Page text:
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Spermidine enhanced resistance of Chlorella to high levels of CO₂ and light intensity for improving photosynthetic growth rate

Zhang, Xiangdong, Cheng, Jun, Lu, Hongxiang, Chu, Feifei, Xu, Junchen, Wang, Xuebin, Cen, Kefa
RSC advances 2019 v.9 no.45 pp. 26495-26502
Chlorella, H+/K+-exchanging ATPase, H-transporting ATP synthase, biomass production, carbon dioxide, cell division, coal, electron transfer, energy, flue gas, fractal dimensions, light intensity, photosynthesis, power plants, spermidine, superoxide dismutase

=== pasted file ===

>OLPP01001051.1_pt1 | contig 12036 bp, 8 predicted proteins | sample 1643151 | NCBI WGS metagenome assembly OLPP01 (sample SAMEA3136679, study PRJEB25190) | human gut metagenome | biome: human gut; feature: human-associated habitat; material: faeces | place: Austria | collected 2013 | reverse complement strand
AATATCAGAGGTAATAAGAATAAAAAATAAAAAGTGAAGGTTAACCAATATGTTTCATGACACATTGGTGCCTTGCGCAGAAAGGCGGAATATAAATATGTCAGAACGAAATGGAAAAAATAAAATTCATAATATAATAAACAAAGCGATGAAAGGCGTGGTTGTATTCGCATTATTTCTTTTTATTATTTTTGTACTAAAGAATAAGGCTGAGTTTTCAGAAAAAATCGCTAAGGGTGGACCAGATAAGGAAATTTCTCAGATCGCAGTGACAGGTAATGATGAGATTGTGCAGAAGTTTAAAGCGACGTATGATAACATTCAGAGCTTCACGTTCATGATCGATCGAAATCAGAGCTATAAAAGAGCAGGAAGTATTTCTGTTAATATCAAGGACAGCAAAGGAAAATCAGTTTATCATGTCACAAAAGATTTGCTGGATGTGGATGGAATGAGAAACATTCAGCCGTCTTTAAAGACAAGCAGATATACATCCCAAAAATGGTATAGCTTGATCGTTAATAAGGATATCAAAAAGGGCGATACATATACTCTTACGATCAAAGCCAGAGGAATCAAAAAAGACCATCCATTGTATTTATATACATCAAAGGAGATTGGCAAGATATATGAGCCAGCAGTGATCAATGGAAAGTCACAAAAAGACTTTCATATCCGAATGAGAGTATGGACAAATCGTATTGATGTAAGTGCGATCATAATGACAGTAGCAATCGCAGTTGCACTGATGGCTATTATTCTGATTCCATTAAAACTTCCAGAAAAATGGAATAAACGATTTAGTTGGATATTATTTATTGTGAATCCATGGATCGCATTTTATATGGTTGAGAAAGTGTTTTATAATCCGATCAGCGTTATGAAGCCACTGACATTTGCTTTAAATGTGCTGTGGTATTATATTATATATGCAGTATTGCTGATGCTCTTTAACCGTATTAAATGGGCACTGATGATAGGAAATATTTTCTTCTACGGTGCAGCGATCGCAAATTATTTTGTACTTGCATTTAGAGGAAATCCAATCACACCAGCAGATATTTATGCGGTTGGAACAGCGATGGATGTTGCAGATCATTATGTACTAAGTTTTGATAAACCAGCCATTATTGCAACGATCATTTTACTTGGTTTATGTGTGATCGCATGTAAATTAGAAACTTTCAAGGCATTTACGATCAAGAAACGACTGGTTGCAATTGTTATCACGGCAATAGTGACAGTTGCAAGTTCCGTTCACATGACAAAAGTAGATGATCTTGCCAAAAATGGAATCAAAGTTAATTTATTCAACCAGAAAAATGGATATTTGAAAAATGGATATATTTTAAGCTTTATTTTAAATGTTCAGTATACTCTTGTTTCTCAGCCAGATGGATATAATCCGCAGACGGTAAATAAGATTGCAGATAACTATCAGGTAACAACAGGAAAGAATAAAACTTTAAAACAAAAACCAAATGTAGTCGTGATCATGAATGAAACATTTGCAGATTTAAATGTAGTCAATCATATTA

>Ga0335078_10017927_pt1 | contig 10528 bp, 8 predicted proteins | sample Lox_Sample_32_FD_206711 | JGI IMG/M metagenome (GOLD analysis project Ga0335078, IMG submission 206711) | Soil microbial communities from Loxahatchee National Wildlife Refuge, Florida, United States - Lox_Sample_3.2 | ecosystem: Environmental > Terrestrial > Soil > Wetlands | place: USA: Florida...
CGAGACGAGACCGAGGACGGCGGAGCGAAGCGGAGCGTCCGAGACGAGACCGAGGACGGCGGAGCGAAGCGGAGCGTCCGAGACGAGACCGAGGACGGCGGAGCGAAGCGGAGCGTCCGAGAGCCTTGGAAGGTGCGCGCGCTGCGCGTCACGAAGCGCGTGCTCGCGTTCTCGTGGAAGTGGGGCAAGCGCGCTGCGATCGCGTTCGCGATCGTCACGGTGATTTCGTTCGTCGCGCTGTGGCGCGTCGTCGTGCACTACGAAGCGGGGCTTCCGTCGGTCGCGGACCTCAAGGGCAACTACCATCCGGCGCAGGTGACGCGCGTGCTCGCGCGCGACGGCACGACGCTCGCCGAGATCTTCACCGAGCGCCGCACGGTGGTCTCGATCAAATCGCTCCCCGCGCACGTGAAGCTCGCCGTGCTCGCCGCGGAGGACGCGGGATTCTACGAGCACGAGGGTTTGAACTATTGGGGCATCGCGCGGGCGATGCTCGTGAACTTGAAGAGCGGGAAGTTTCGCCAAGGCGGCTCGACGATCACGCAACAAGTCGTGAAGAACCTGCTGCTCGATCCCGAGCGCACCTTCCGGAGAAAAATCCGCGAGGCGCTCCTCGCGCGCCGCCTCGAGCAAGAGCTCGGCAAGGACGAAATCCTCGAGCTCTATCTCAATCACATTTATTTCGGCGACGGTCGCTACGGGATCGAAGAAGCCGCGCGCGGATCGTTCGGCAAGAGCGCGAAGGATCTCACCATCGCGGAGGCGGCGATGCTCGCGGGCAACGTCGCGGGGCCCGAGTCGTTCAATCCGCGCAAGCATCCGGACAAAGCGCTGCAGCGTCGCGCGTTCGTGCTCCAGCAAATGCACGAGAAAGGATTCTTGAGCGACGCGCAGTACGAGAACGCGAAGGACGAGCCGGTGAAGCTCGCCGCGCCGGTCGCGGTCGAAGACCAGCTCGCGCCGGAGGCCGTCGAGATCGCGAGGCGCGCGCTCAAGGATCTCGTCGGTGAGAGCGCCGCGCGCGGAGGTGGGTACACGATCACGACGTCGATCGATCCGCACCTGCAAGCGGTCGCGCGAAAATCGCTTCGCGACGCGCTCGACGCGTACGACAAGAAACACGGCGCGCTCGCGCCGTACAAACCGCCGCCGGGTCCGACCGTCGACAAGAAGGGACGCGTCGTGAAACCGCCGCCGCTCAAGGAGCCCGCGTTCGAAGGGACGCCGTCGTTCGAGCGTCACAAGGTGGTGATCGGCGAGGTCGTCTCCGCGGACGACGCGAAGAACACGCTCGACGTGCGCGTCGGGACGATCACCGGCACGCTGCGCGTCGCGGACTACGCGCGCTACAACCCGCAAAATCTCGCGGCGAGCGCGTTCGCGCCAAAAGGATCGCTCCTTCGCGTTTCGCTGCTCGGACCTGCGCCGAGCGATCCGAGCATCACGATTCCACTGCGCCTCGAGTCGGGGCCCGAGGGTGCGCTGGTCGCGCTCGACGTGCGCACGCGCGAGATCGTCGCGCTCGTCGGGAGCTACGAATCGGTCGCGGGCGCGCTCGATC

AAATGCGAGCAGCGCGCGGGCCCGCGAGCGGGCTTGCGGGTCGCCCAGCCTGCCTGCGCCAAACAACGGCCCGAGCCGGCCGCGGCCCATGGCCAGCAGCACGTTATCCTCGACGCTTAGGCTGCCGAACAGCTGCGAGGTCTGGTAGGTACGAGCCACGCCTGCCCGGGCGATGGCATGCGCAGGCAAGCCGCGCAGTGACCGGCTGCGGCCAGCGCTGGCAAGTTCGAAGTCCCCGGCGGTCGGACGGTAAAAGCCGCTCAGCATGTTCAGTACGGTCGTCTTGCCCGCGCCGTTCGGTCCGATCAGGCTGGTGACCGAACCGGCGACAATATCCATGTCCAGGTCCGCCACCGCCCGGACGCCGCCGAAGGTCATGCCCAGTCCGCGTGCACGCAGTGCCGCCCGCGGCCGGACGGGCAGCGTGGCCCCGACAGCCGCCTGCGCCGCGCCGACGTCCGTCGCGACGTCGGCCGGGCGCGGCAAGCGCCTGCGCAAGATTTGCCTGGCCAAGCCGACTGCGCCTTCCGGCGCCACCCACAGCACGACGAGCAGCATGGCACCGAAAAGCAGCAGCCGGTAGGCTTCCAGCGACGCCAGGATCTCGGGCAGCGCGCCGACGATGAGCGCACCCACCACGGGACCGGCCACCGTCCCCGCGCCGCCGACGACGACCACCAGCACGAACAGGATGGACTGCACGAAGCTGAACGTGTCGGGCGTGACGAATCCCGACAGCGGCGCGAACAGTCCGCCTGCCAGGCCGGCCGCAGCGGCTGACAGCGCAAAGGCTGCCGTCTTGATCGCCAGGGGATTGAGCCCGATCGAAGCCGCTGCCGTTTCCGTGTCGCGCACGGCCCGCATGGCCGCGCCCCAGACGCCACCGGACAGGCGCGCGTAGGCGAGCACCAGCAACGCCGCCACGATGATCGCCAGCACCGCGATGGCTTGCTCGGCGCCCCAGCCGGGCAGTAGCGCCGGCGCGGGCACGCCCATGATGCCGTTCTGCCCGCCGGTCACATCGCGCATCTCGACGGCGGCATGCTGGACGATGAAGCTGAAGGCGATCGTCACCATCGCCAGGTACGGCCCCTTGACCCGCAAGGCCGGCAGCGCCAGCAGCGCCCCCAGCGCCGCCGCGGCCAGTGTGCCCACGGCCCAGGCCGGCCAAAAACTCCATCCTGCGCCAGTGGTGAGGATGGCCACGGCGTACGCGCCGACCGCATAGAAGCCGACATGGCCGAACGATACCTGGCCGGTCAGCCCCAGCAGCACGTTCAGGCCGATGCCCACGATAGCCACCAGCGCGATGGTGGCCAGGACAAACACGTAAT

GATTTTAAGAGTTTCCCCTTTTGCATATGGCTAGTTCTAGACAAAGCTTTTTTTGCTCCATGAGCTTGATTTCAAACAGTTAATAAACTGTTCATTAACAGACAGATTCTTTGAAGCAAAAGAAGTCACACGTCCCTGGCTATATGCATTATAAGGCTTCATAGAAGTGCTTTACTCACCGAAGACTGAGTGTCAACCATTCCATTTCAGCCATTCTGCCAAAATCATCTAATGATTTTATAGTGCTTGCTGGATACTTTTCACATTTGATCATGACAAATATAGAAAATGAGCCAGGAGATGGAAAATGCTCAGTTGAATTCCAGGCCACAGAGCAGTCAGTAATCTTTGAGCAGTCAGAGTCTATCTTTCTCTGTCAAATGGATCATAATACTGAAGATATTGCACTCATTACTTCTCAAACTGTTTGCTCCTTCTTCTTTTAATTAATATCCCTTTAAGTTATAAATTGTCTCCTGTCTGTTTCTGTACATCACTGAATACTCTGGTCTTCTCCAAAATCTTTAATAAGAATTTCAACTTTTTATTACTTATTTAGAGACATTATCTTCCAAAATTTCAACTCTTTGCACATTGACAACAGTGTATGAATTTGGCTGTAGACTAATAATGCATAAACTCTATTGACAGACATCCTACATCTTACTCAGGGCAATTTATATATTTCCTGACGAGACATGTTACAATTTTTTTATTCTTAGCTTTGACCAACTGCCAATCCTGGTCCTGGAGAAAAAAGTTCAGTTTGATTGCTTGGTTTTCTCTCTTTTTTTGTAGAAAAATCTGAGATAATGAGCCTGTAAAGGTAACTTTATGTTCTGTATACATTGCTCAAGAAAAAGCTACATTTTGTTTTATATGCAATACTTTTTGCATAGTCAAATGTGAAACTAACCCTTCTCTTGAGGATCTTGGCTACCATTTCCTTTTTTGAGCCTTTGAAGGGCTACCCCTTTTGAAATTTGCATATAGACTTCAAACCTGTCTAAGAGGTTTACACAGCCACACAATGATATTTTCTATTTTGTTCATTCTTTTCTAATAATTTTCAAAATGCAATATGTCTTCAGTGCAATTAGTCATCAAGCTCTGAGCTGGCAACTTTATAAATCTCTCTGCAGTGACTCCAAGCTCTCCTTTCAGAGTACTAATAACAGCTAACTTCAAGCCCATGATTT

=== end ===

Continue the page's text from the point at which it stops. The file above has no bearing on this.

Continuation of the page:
In order to promote the photosynthetic growth rate of Chlorella in the presence of flue gas CO₂ from coal-fired power plants, spermidine was first used to enhance cellular resistance to a high CO₂ concentration (15%) and high light intensity (30 000 lux). It was found that low concentrations (100–300 μM) of spermidine significantly enhanced the photosynthetic growth rate of Chlorella. The accelerated cell division decreased the cell diameter from 3.64 μm to 2.71 μm and the fractal dimension from 1.60 to 1.49, and the activity of total superoxide dismutase (T-SOD) increased from 0.48 U mL⁻¹ to 5.33 U mL⁻¹. Expression levels of key enzymes of photosystems I and II, ATP synthase and transportase markedly increased, thereby enhancing the electron transport and energy supply that reduced oxidative damage. Finally, an enhanced cellular resistance to the high CO₂ concentration and high light intensity increased the biomass yield from 0.11 g L⁻¹ to 1.71 g L⁻¹ (300 μM).